Singapore's forests are mostly protected. Forests are managed under general environmental legislation. Forests are State-owned. Management chiefly relates to the needs of urban forestry. The major threat to the forest is their use for recreation. There are programmes to create more green corridors.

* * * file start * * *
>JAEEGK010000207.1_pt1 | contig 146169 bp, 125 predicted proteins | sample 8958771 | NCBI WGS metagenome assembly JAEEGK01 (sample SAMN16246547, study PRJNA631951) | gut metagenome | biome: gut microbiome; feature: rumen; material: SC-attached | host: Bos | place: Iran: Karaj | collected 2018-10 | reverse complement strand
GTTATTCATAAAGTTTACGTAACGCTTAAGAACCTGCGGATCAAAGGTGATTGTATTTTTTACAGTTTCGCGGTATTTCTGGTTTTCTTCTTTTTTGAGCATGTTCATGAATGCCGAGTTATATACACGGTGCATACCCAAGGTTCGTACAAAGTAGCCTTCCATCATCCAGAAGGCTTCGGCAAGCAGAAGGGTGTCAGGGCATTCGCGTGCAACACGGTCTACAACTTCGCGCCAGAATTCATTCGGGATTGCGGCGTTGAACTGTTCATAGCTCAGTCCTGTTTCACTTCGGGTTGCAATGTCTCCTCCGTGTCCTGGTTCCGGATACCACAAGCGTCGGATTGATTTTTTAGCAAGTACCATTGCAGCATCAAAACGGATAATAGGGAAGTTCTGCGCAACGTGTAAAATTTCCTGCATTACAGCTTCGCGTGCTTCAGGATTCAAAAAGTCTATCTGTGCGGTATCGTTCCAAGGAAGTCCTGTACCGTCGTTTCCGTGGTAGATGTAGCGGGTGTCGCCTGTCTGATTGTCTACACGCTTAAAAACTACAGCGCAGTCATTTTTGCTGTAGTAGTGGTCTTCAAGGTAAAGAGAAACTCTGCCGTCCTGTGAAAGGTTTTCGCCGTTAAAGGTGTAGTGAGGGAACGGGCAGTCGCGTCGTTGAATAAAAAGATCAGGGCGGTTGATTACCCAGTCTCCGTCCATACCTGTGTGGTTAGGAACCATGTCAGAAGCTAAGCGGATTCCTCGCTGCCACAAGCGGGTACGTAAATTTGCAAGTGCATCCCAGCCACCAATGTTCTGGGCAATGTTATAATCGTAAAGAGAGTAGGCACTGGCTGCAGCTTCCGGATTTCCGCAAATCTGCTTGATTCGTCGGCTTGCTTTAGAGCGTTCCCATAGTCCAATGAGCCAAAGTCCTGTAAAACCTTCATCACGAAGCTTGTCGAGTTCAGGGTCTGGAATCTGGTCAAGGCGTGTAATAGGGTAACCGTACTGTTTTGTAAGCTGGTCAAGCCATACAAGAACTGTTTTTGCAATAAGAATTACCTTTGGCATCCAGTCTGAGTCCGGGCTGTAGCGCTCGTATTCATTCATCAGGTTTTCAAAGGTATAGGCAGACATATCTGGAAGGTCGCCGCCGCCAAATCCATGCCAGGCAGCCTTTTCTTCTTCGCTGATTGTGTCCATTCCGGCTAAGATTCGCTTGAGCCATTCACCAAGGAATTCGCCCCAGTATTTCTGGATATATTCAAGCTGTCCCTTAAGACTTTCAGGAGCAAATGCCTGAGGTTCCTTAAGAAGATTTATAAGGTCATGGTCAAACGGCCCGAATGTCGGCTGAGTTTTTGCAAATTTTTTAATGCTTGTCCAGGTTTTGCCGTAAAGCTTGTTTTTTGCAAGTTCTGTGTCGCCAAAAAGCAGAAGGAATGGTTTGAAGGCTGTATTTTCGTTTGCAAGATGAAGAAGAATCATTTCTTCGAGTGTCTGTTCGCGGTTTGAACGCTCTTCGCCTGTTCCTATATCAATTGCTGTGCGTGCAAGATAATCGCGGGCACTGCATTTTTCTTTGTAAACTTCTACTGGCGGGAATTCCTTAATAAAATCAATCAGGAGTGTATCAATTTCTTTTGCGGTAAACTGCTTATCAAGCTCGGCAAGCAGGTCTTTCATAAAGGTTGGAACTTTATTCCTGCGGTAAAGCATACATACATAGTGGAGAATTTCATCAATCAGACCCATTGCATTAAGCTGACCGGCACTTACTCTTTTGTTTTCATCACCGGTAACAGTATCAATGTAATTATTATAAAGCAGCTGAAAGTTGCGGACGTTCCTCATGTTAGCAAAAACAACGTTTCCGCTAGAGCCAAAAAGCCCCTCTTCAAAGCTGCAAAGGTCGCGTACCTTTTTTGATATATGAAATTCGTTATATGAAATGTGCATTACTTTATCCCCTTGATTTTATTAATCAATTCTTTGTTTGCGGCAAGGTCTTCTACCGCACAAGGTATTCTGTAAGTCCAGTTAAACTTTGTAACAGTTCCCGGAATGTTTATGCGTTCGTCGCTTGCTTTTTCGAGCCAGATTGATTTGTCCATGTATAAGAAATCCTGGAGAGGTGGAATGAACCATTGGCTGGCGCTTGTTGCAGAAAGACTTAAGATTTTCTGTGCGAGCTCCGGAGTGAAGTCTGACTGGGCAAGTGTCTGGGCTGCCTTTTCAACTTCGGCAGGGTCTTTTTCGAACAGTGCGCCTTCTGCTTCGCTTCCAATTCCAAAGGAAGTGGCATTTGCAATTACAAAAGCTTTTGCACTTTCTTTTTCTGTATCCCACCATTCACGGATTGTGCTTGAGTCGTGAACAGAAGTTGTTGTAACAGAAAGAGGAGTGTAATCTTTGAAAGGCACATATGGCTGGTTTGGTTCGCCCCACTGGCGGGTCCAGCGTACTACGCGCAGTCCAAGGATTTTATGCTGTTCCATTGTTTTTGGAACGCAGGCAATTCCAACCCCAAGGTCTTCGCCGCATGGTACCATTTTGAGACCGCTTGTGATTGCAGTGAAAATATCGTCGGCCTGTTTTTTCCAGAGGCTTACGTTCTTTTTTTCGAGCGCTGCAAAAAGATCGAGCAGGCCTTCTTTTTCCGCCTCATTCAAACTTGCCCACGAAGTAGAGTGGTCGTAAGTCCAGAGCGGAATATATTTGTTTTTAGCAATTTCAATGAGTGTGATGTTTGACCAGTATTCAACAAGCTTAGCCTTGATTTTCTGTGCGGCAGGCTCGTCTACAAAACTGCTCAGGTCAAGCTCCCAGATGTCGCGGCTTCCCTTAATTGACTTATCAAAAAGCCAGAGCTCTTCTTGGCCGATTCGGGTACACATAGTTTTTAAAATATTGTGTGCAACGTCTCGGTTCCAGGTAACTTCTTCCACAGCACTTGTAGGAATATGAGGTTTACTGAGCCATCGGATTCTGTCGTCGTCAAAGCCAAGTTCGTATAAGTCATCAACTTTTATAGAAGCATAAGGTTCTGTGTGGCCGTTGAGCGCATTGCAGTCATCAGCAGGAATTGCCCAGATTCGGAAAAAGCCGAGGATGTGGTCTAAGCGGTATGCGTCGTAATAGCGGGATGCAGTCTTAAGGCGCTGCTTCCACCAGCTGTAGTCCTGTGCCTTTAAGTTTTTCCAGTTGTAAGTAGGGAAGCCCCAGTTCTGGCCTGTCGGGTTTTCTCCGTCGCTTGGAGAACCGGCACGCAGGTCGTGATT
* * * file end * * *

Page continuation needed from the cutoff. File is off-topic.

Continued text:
Thai forestry is regulated by the Forest Act of 1941, the National Park Act of 1961, the National Reserved Forest Act of 1964, the Wildlife Reservation and Protection Act of 1992 and the Forest Plantation Act of 1992. Current forest policy was adopted in 1997. The policy is based on a forest sector master plan. The master plan is implemented through local plans using a bottom-up approach. Earlier focus on harvesting has largely been replaced by protection. All forest is State-owned. The latter half of the last century saw a major depletion of forest area. Plantation forestry is on the increase. Popular participation in forestry is encouraged. A complete ban on logging in natural forests was introduced in 1989. Teak plays a major role in both natural and plantation forests. Eucalypt species have recently been used to rehabilitate degraded forests. It is a national goal to have 40 percent of the country in forest; today's cover is 25 percent. Protected areas (National Parks, Forest Parks and Wildlife Conservation Areas) cover 16 percent. Fire, encroachment and illegal logging are serious problems (Thailand RFD 2000).